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5 Signs of a Good Daycare

Kate Raidt

Development & Learning

Finding the right daycare for your child can be like finding the right spouse: sometimes you have to date a few frogs until you find a prince. All daycares talk a good talk and boast about how great they are at your initial walk-through, but not all deliver what they promise.

I had to take my kids to six different daycares and preschools to find the right fit for my family. Hopefully you can learn in 5 minutes what took me 5 years to figure out through trial-and-error what really should be considered a great daycare for your children.

Here are 5 key signs of a good daycare:

  1. A low teacher/child ratio – The most important aspect when considering child care for your infant or toddler is that age 0-3 are the absolute most important developmental years of your child’s life. These are the “make it or break it” years. If your child receives adequate nurturing, physical touch, healthy nutrition, exercise, love and respect during these years, she will avoid a plethora of physical, mental and emotional obstacles for the years to come. Unfortunately, the majority of daycares for infants and toddlers have such an unbalanced teacher/child ratio that it is impossible for them to give any child the nurturing that they need to thrive. Before your child is walking, try to find a 1:1 or 1:2 ratio (possibly a nanny or family member). Once they are walking, look for a maximum of a 1:6 ratio.
  2. Healthy meals and snacks – What your child eats is just as important as them receiving proper nurturing and love. One daycare my daughter attended was a “big name” daycare, but they served French toast covered in butter and syrup for breakfast, steak fingers for lunch and cookies for snacks. The nail in the coffin was the fact that they prohibited parents from packing healthy lunches for their kids. Either my kids ate the junk food they served or they didn’t eat at all. You should always be able to bring your own meals, snacks and drinks for your child.
  3. Is your daycare truly a school where your children are learning, or is it merely a “storage unit”? Just because the word “school” is in the name of your daycare, doesn’t mean squat these days. Ask the teachers daily what was taught to your kids, what books were read, worksheets completed, artwork, etc…
  4. Adequate daily exercise – the best daycares know that adequate exercise in children results in more attentive, better behaved and less hyper children. The best schools will provide outdoor physical activities morning, noon and afternoon (3 times per day).
  5. Positive discipline – Every school has their own individual philosophy on how they handle kids who misbehave. The best schools will discipline out of love and respect and will never use corporal punishment or inappropriate language with your child.

You might be thinking “Finding a school with a low teacher/student ratio, healthy food options, adequate exercise, very educational and that practices positive discipline is too good to be true. This school cannot exist!” Well, it took me six tries, a lot of shopping around and a lot of frustration, but I did find a lovely preschool for my children that has met these requirements.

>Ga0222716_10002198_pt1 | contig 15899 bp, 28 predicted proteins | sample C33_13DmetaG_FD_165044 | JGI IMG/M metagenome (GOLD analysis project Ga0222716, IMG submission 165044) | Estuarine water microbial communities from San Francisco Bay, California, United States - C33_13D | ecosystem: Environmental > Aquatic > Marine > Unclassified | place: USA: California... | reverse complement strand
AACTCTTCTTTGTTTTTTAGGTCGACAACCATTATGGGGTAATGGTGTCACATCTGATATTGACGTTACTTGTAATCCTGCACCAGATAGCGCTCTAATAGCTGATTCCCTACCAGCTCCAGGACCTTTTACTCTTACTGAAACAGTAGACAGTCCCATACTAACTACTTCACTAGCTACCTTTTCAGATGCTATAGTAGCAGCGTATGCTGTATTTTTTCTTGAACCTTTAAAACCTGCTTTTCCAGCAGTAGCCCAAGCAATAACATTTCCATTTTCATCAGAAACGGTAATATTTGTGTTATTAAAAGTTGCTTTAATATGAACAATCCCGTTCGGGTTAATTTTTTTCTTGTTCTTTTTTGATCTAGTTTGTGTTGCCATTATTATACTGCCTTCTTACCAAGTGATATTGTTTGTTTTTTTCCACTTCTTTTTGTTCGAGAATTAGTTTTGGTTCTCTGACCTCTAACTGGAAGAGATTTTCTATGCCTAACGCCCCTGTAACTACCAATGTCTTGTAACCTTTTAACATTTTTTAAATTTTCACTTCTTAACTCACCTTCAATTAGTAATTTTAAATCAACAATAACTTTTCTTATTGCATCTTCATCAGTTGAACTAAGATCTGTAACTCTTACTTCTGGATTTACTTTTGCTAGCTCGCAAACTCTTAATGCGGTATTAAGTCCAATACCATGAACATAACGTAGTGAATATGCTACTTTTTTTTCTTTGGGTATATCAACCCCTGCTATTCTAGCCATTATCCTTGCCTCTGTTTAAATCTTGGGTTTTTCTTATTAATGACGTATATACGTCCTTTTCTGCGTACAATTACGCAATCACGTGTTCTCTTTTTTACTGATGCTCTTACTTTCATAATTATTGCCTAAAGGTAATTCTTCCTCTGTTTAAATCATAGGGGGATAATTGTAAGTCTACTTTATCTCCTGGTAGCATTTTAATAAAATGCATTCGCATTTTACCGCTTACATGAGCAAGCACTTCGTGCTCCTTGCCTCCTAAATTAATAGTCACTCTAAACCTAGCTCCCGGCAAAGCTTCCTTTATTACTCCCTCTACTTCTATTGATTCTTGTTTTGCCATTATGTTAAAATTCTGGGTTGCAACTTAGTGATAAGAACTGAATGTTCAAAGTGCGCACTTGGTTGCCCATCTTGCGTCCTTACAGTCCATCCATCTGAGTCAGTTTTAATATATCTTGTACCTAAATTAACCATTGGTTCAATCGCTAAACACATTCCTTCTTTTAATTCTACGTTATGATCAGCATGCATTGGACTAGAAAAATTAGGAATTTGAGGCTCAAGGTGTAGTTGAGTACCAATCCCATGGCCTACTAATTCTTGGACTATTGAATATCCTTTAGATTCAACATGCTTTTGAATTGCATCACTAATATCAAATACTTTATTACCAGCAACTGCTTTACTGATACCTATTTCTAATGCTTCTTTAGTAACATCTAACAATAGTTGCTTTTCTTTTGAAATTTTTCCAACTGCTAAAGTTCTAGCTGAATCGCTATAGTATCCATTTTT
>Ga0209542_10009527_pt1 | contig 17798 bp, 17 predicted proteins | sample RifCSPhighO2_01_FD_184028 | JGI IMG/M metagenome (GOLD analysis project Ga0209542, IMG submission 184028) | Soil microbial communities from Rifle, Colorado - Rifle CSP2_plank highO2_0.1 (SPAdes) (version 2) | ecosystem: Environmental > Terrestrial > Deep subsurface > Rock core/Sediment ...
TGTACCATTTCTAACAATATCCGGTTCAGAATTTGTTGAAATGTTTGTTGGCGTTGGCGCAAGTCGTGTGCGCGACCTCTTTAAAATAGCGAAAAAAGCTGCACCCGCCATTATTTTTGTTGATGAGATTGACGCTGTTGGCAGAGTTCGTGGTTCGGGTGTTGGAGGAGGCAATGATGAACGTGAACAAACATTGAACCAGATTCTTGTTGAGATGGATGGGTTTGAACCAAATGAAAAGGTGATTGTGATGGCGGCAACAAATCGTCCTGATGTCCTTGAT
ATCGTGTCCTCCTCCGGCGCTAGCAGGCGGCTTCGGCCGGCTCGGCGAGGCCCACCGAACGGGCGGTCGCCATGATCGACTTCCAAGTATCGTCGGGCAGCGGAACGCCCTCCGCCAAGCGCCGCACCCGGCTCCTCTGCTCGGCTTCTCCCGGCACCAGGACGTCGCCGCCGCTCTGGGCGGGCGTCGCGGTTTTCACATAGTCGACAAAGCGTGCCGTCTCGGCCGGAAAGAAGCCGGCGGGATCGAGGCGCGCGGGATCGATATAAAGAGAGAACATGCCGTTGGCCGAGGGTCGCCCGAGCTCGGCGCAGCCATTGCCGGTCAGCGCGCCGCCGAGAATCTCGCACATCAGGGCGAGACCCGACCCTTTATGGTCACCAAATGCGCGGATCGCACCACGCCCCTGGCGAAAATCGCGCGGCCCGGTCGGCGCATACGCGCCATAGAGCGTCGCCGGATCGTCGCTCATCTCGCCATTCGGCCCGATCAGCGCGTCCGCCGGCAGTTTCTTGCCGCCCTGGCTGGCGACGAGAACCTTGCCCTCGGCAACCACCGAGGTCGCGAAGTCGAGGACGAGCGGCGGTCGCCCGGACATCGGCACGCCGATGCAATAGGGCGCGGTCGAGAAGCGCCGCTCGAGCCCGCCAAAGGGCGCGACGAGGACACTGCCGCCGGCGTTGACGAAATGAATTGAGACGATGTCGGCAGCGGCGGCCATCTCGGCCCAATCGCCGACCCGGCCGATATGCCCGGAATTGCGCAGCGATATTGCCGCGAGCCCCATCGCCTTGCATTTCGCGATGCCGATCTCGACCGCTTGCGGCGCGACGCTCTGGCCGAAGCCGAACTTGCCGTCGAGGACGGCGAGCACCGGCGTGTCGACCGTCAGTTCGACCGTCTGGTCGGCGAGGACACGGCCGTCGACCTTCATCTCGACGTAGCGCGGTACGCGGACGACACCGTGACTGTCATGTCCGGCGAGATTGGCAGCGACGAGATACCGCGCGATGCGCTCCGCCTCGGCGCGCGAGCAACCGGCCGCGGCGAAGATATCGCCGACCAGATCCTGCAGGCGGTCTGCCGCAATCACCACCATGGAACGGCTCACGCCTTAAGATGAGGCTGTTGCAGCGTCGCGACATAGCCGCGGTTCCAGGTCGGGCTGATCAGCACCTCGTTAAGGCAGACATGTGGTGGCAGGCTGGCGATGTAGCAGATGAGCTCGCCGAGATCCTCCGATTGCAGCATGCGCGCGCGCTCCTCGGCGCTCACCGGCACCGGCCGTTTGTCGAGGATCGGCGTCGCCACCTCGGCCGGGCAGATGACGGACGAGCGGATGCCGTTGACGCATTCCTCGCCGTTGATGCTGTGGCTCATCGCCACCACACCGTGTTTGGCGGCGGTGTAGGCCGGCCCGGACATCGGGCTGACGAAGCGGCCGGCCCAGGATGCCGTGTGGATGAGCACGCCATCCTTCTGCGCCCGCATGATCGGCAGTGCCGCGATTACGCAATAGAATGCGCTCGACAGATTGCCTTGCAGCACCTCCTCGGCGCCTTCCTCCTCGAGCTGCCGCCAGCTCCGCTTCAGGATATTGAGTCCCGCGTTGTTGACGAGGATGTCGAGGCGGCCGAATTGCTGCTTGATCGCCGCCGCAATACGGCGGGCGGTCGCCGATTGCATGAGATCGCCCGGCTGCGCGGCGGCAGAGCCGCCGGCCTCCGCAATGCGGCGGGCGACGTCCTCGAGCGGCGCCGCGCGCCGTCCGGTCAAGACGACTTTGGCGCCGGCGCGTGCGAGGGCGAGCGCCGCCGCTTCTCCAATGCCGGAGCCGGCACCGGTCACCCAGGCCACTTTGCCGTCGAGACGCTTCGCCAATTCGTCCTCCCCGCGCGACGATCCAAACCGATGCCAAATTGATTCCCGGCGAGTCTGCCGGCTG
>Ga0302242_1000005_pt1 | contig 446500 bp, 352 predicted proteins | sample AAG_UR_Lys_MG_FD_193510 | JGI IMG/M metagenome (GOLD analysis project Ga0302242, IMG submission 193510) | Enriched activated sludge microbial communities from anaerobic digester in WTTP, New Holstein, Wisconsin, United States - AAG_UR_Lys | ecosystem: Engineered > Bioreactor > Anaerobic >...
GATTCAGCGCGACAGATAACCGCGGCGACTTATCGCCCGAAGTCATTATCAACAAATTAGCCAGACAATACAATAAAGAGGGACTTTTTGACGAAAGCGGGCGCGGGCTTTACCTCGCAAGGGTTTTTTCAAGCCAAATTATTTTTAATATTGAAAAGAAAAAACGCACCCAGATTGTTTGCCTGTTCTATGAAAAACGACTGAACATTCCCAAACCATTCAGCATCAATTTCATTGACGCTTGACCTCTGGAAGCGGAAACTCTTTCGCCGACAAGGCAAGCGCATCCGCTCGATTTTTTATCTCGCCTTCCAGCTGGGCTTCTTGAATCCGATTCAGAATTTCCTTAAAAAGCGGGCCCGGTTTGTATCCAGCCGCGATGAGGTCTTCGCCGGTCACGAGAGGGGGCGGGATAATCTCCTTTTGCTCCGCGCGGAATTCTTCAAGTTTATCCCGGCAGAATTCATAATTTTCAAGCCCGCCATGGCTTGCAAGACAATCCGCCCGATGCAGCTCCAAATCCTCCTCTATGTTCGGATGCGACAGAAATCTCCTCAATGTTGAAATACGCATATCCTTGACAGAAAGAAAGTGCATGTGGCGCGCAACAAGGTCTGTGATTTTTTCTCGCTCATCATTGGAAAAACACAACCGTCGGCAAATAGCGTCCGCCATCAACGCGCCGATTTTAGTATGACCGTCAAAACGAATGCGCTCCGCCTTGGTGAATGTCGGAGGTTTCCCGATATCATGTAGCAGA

Important questions to ask any child care provider before you enroll your child:

  • Are you licensed?
  • Do you have insurance for accidents?
  • What do you serve for meals, snacks and drinks?
  • Can I bring outside food for my child?
  • How often do the kids play outside?
  • What is the teacher/child ratio?
  • How do you discipline misbehavior?
  • Can you show me some of the class work some of the current students have completed?
  • Can my child come for 2 hours this Friday to check out your school?
  • Can I drop in any time to observe the class?

Here are 4 traps to avoid when daycare shopping:

  • Don’t take another parent’s word on how good a school is. What works (and is important) to your family may not be the same standards for your dearest neighbor next door.
  • Just because a daycare center is accredited, that doesn’t always mean it has good leadership, good teachers or has high standards for nutrition or daily exercise.
  • Just because a daycare center is a “household name” or nationwide chain, doesn’t mean it’s good.
  • Just because a daycare center is new or has fancy decor, doesn’t mean it’s better than the older schools with more modest trimmings.

A few more tips:

  • Use your gut instinct. If your gut says “There is something about this place I just don’t like” then listen to this instinct and take action.
  • Pop in at random times to see what your daycare is really doing when parents aren’t around. Most schools turn on the charm at key drop-off and pick-up times, but if you swing by after your lunch break you might see a different picture (same rule of thumb is for nannies and babysitters).
  • Avoid schools who have pricey “enrollment fees” (no more than $150). The reason schools sometimes have high enrollment fees is so three months into your stay at this school when you realize the school has over-promised and under-delivered, you will say to yourself, “I can’t change schools because I just paid that hefty non-refundable fee.” This is the school’s way of keeping you around.

Keep in mind that your child may spend more time at daycare than any other place in the world during the most important developmental times of his life. Choose wisely. Be willing to pay a bit more if the care is substantially better. And don’t hesitate for a second if you see or sense that your child is not receiving the proper care she needs and deserves.

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Kate Raidt

Kate Raidt is the mother of two children and an alumna of the Southwestern Company's summer work program.